07/18/2014 5:05PM

Quality critical to New York breeding program


As the racing calendar rolls into the showcase meet at Saratoga Race Course, there is perhaps no more lucrative time to have a New York-bred on the track.

Statebred maiden special-weight purses during the opening weeks of the Saratoga meet will typically be contested for $73,000, while allowance fields will run for pots in the mid- to upper-$70,000 range. Even the rare New York-bred claiming races in the condition book feature purses between $40,000 and $45,000.

Those purses signify a high earning potential for owners of New York-breds, but they also raise the ceiling on returns for breeders who take advantage of the state’s incentive programs.

A New York-foaled and -sired runner that wins in the state earns a bonus of 30 percent of the purse for his or her breeder up to $40,000. Stallion owners receive a 10 percent incentive for top-three finishers in state up to $10,000 per award.

“I think that this is probably the best environment that I’ve ever seen for breeding Thoroughbreds in New York since I had my first New York-bred in 1975,” said Dr. Jerry Bilinski of Waldorf Farm in North Chatham, N.Y. “I think it’s the best program in the country with the best racing venues in the country, and when you’re right in proximity of Saratoga to boot, it’s not hard to wonder why more people don’t get into the business.”

While the final count of mares bred will determine the success of the 2014 breeding season in New York, Bilinski, who stands stallions Bustin Stones and Breathless Affair at Waldorf Farm, said early returns appeared to be positive.

“The breeding season went fine,” he said. “As far as the New York-bred program, I think it’s excellent. I know in my own case, it’s given me and a number of my clients positive attitudes to buy more broodmares and increase the size of the broodmare bands at our farms. The awards are fantastic, and oftentimes, it takes three or four years to see the benefits and the fruits of your labor, but I can say it was all worthwhile.”

The recent spike has also signaled a change in the landscape of New York’s breeding market from where it was situated before the market recession. While the broodmare population has begun making its way back from its lowest point, the number of stallions in the state has not grown at the same rate.

In the decade prior to the Thoroughbred market crash of 2008, New York stood up to 159 stallions, according to Jockey Club figures. More than 200 stood in the state in the early 1990s. The number of stallions in New York bottomed out at 64 in 2011, and by 2013, amid an industry-wide upswing in the state, the population had only risen to 70.

The roster of sires retiring and transferring to New York has been steadily improving, but Bilinski said that the quality of the state’s stallion market has a long way to go before being considered a truly national-level commercial program. He said that he still breeds his mares in Kentucky every other year to keep his operation profitable.

With that in mind, Bilinski stressed the importance of choosing quality stallion prospects and having a built-in population of mares to support them, especially in a growing market such as New York, which has the potential to jump to another level commercially if the right kinds of horses are introduced to the breeding pool.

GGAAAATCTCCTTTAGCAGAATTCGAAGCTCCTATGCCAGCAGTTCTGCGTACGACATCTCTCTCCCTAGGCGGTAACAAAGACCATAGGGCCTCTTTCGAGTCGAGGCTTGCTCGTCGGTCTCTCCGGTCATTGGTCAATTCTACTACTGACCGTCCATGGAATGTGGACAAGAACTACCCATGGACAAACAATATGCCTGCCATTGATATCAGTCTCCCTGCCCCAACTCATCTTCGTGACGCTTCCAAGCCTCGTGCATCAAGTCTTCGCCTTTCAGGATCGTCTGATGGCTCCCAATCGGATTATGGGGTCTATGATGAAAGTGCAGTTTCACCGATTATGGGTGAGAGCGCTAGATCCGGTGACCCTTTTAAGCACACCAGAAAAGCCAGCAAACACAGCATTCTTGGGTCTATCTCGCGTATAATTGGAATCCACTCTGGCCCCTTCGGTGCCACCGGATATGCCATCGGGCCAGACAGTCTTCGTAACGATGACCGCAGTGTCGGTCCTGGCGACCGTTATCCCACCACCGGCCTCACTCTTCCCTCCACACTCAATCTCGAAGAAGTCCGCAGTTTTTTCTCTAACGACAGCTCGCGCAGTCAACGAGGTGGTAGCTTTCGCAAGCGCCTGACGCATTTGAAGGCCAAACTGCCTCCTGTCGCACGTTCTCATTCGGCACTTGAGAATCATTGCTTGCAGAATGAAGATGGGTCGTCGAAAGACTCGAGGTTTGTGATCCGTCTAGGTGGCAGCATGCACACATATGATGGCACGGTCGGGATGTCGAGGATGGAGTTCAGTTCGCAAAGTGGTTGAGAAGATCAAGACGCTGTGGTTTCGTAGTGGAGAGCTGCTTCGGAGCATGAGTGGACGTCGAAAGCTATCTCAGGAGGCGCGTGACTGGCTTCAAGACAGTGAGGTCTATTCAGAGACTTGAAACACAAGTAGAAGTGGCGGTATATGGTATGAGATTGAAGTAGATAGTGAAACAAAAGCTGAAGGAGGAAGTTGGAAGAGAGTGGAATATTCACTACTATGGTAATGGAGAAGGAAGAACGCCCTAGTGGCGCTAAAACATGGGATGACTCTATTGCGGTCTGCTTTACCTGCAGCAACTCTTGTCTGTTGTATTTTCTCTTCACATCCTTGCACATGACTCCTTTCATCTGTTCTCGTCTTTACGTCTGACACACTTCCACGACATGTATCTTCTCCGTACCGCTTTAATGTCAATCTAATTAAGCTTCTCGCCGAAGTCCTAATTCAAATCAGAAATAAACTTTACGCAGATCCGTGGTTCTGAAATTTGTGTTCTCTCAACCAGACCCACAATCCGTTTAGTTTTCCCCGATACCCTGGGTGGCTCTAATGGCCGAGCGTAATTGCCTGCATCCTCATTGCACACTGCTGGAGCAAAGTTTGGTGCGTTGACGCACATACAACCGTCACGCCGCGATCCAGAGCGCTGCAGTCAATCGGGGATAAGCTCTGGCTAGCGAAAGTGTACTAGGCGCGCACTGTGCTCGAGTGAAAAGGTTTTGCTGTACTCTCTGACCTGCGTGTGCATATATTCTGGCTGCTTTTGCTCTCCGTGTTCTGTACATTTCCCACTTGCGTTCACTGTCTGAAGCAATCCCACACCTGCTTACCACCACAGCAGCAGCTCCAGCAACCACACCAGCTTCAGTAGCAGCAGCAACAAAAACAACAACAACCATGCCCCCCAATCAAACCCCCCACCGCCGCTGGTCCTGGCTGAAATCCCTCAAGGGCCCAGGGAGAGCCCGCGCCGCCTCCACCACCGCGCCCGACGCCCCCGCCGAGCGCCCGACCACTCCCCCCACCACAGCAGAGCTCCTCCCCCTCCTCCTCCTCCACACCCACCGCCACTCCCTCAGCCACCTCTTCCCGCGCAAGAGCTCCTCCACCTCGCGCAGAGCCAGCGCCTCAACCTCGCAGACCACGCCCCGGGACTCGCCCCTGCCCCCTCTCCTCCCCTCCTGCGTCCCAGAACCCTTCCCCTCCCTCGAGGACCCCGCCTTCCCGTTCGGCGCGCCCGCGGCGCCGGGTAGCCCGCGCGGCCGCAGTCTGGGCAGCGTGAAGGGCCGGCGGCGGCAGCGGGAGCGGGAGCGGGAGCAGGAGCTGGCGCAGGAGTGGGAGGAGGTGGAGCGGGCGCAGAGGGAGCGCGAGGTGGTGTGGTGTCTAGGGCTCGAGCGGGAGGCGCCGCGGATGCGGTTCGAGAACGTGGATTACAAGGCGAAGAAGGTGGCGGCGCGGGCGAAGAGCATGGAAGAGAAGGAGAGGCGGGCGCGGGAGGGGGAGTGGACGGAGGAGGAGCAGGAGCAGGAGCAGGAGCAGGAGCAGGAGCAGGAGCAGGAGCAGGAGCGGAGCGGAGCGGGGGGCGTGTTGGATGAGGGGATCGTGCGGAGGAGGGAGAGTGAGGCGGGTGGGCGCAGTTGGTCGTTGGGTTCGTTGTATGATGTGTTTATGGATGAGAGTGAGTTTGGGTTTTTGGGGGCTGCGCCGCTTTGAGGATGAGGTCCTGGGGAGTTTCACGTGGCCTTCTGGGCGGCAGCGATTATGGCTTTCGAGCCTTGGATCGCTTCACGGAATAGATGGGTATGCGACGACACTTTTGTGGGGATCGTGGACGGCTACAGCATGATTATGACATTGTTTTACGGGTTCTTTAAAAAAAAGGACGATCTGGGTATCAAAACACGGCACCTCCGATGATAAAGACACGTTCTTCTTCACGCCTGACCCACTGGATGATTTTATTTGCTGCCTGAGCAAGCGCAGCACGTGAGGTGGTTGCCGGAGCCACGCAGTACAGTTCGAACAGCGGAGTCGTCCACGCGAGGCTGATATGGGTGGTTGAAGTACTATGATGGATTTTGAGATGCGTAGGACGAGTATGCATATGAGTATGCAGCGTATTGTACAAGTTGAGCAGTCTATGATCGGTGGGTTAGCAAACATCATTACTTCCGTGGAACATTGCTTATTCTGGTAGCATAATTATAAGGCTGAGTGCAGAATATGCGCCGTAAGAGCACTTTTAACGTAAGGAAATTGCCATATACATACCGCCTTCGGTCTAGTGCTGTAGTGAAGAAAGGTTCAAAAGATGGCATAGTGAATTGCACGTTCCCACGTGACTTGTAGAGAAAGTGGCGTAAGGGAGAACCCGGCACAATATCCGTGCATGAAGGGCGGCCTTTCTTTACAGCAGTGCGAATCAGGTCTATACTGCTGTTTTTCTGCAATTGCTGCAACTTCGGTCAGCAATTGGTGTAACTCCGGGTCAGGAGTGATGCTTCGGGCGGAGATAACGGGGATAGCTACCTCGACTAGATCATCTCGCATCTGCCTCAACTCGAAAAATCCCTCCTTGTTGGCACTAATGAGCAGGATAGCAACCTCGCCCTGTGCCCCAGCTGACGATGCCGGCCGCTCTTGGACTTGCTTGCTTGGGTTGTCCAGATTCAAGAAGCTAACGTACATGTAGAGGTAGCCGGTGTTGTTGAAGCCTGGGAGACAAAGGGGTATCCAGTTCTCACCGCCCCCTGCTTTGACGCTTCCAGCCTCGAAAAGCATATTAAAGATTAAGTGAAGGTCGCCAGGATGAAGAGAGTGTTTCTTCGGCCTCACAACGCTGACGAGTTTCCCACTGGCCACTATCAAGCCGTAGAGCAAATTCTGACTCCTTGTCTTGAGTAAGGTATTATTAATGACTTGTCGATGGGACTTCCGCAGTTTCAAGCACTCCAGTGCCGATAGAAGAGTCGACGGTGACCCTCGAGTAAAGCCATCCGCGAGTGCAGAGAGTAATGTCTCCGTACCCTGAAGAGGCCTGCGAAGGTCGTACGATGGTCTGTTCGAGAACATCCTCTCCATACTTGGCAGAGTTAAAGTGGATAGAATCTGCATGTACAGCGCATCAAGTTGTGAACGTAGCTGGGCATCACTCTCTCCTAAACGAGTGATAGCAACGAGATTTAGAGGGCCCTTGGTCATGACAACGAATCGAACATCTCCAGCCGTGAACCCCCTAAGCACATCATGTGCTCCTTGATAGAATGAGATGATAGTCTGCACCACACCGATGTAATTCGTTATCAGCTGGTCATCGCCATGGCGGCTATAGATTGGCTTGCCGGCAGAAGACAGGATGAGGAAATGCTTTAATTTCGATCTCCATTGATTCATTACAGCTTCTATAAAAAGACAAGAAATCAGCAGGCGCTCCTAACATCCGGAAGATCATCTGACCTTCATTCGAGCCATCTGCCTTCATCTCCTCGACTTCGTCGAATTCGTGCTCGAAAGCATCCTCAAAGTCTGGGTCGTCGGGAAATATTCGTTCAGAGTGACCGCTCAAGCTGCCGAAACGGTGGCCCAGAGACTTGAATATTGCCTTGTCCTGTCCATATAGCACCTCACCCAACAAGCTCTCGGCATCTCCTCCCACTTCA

“I have many people that want to stand stallions, but they have two or three mares and they expect you’re going to fill a book,” he said. “Their idea of success sometimes is a stallion they’ve bred themselves that won a major race or had a real good work but didn’t win a lot of money. There’s a lot of excuses, and unfortunately, those excuses don’t end up being something you can use to increase the number of mares you can bring to a stallion. They want to see results, and it’s the same as it’s always been: pedigree, race results, conformation, and support.”

Another outcome of the purse and incentive hike is an increase in average earnings per year for New York-bred runners. The average New York-bred runner earned $26,689 in 2013 over 7.2 starts. That figure is the highest ever, according to The Jockey Club, and marks a 16 percent increase compared with 2012, when the average statebred earned $23,089 over 6.8 starts. In the 19 years prior to 2012, the average earnings per starter for a New York-bred surpassed $20,000 only once.

“It has made a New York-bred much more valuable and brought more attention to them,” said Philippe Lasseur of Keane Stud in Amenia, N.Y. “There’s much bigger interest now than there used to be because of that. You can see that from the sales, also. People are making money there.”

The average price for a yearling born in the Empire State rose 102 percent over four auction seasons, from $25,861 in 2010 to $52,293 in 2013. A dramatic increase in statebreds sent through the auction ring also caused a 180 percent rise in gross sales over the same time frame, going from 385 horses bringing $9,956,500 in 2010 to 534 yearlings selling for a combined $27,924,200 last year.

That momentum bodes well for the upcoming Fasig-Tipton New York-bred yearling sale Aug. 9-10 in Saratoga Springs, N.Y. With a record 316 yearlings cataloged, the sale will go a long way in establishing the value of a New York-bred at auction in 2014. 

“We’ve seen dramatic increases overall in the last 24 months,” said Fasig-Tipton President Boyd Browning Jr. “In 2013, I would have thought it’d have been hard to build on the success of 2012, and yet we did. I think it gives people confidence, whether you’re breeding or buying New York-breds, that there is real money available out there. We saw a continued increase in the overall quality of horses, both in the pedigree and physical individuals during the inspection process in 2014, and we’re as bullish as we could be going into the sale this year.”